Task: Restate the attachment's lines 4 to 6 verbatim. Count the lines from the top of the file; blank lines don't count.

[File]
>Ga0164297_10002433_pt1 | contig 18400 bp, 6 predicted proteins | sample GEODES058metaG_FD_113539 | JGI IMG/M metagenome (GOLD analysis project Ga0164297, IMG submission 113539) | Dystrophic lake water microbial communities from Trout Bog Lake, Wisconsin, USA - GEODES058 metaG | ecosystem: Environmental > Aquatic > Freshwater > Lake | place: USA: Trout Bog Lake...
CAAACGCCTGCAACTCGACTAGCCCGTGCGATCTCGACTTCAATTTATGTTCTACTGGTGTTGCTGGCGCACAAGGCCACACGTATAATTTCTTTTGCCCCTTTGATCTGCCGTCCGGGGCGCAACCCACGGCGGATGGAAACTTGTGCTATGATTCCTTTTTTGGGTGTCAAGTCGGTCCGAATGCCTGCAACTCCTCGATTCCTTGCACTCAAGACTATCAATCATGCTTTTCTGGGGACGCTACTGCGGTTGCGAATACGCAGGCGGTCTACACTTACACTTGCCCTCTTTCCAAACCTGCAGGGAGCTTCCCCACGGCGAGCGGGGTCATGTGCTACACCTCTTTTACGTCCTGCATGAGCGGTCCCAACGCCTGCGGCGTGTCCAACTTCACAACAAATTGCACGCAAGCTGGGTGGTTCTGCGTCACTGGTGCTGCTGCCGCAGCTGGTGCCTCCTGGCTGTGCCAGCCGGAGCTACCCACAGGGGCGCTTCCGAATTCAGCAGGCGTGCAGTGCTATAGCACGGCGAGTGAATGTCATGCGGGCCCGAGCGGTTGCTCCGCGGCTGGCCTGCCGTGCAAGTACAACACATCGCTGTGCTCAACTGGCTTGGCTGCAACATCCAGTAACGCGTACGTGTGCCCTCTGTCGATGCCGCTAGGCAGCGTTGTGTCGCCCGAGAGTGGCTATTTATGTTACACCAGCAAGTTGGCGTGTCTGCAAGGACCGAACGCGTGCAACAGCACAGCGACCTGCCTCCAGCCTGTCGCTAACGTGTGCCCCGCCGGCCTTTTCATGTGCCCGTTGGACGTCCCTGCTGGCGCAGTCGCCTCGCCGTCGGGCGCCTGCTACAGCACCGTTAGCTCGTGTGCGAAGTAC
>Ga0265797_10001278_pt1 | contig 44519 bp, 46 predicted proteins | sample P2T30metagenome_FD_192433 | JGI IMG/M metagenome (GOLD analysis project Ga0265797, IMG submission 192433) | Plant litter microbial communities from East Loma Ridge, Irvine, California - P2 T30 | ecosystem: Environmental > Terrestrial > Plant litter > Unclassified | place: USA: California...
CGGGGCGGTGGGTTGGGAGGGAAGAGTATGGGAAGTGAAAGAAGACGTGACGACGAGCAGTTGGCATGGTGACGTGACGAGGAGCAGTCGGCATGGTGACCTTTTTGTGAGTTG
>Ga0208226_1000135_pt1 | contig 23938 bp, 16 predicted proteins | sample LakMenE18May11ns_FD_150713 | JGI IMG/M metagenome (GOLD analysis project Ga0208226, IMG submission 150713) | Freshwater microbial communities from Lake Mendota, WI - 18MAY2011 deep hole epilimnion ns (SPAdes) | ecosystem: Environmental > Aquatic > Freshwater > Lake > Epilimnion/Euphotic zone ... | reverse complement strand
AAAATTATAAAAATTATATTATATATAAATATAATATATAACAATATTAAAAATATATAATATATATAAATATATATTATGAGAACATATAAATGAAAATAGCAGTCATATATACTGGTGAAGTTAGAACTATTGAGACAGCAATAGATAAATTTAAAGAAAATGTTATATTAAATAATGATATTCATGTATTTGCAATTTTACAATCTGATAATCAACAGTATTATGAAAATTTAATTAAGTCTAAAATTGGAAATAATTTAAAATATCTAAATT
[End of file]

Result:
CGGGGCGGTGGGTTGGGAGGGAAGAGTATGGGAAGTGAAAGAAGACGTGACGACGAGCAGTTGGCATGGTGACGTGACGAGGAGCAGTCGGCATGGTGACCTTTTTGTGAGTTG
>Ga0208226_1000135_pt1 | contig 23938 bp, 16 predicted proteins | sample LakMenE18May11ns_FD_150713 | JGI IMG/M metagenome (GOLD analysis project Ga0208226, IMG submission 150713) | Freshwater microbial communities from Lake Mendota, WI - 18MAY2011 deep hole epilimnion ns (SPAdes) | ecosystem: Environmental > Aquatic > Freshwater > Lake > Epilimnion/Euphotic zone ... | reverse complement strand
AAAATTATAAAAATTATATTATATATAAATATAATATATAACAATATTAAAAATATATAATATATATAAATATATATTATGAGAACATATAAATGAAAATAGCAGTCATATATACTGGTGAAGTTAGAACTATTGAGACAGCAATAGATAAATTTAAAGAAAATGTTATATTAAATAATGATATTCATGTATTTGCAATTTTACAATCTGATAATCAACAGTATTATGAAAATTTAATTAAGTCTAAAATTGGAAATAATTTAAAATATCTAAATT